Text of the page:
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Procedures and Control Flow

A Simple Procedure

Although TLWNN is an imperative programming language, it has no built-in control flow facilities of the kind found in most imperative languages.  However, it does have a powerful system of procedures, which can be used to simulate most structured programming constructs.  Like TLWNN and everything else in it, procedures have no names.  They are stored on the stack, in the same way as numbers are.

Example four
Hello world five times
[72! 101! 108*!! 111! 44! 32! 119! 111! 114! 108! 100! 33! 10!]

The symbols [ and ] delimit a procedure.  This procedure is put on the stack.  It is then duplicated four times, and then each copy is executed (this is another use of !).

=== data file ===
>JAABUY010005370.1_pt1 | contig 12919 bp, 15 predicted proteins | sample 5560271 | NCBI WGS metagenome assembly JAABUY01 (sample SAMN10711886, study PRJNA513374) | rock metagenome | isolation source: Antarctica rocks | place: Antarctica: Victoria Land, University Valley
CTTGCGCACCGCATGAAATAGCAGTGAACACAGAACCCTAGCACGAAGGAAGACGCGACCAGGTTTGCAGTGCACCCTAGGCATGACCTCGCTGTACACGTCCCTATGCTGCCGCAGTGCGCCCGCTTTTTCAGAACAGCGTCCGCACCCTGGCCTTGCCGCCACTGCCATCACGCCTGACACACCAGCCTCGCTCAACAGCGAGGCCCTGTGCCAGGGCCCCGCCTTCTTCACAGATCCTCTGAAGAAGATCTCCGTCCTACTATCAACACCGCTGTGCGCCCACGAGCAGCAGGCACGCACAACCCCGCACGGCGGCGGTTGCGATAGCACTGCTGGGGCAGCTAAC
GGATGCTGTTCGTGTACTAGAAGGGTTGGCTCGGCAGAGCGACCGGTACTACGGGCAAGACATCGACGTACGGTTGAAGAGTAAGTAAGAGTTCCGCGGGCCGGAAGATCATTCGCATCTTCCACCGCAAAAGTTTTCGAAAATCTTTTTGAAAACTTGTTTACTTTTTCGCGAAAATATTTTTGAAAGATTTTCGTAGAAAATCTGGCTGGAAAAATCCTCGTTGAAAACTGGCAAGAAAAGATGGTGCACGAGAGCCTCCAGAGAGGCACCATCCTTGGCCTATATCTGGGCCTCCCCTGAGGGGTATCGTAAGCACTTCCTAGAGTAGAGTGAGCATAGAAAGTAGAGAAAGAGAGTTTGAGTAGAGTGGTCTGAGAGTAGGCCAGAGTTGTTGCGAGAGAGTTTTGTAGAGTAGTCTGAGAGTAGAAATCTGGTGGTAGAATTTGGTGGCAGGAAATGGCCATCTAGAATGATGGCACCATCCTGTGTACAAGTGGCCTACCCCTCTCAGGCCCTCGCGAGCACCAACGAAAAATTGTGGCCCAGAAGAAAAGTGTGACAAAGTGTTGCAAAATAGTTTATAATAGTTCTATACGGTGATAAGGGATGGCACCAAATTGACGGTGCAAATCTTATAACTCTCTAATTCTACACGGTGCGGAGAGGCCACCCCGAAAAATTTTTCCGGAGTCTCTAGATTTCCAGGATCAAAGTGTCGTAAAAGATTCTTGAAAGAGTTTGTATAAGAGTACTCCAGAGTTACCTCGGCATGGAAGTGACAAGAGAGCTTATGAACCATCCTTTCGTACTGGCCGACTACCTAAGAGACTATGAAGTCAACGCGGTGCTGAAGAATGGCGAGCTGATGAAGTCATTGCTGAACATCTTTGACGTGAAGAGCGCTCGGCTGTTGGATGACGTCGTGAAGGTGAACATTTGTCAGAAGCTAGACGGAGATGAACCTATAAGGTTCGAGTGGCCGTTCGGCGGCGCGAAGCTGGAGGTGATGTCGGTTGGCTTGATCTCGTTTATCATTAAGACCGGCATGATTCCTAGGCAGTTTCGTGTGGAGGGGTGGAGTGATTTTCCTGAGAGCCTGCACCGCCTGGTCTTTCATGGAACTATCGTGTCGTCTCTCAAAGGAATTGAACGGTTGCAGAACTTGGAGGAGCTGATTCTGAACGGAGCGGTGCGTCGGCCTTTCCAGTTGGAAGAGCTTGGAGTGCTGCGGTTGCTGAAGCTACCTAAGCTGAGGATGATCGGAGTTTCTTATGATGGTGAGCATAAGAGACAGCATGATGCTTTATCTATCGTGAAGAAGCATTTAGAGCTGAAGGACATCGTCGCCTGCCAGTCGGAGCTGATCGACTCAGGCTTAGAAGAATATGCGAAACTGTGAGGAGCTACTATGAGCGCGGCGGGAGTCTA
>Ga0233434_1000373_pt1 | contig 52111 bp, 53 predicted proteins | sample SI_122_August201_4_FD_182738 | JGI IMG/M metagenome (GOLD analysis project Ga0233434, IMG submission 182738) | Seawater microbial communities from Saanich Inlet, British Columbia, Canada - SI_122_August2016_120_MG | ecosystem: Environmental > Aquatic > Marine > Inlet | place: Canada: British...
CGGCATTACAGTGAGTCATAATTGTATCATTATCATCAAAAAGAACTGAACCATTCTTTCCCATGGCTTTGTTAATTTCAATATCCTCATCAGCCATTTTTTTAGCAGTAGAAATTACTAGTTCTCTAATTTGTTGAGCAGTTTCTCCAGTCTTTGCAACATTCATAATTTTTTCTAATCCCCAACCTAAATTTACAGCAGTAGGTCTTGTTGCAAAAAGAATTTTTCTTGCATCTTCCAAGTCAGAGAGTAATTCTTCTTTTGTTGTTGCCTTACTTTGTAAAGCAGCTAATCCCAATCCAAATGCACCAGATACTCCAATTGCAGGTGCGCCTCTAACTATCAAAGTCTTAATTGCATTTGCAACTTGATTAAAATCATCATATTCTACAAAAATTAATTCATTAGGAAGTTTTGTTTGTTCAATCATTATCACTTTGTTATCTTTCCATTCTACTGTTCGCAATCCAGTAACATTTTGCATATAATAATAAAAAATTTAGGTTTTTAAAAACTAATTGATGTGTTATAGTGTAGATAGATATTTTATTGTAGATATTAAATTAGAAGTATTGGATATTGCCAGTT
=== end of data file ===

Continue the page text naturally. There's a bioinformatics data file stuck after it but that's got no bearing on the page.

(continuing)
A similar example is this:

Example five
Compositional text output

which will print these lines familiar to most Christians:

Lord, have mercy
Christ, have mercy
Lord, have mercy

Looping Forever

Of course, the above code is only any good if we want to repeat something a finite number of times.  If we want an infinite loop, we must somehow make the procedure call itself.  However, in the absence of names, we can't use recursion in the usual manner.  However, what we can do is give the procedure a copy of itself to call.

Example six
Hello world infinite loop
[72! 101! 108*!! 111! 44! 32! 119! 111! 114! 108! 100! 33! 10! *!]

This is similar to the technique for simulating recursion in languages such as Unlambda.  The procedure is put on the stack and then duplicated.  Upon execution, the procedure duplicates its original that was just below it in the stack, and then runs the copy it's just created.  And so it continues....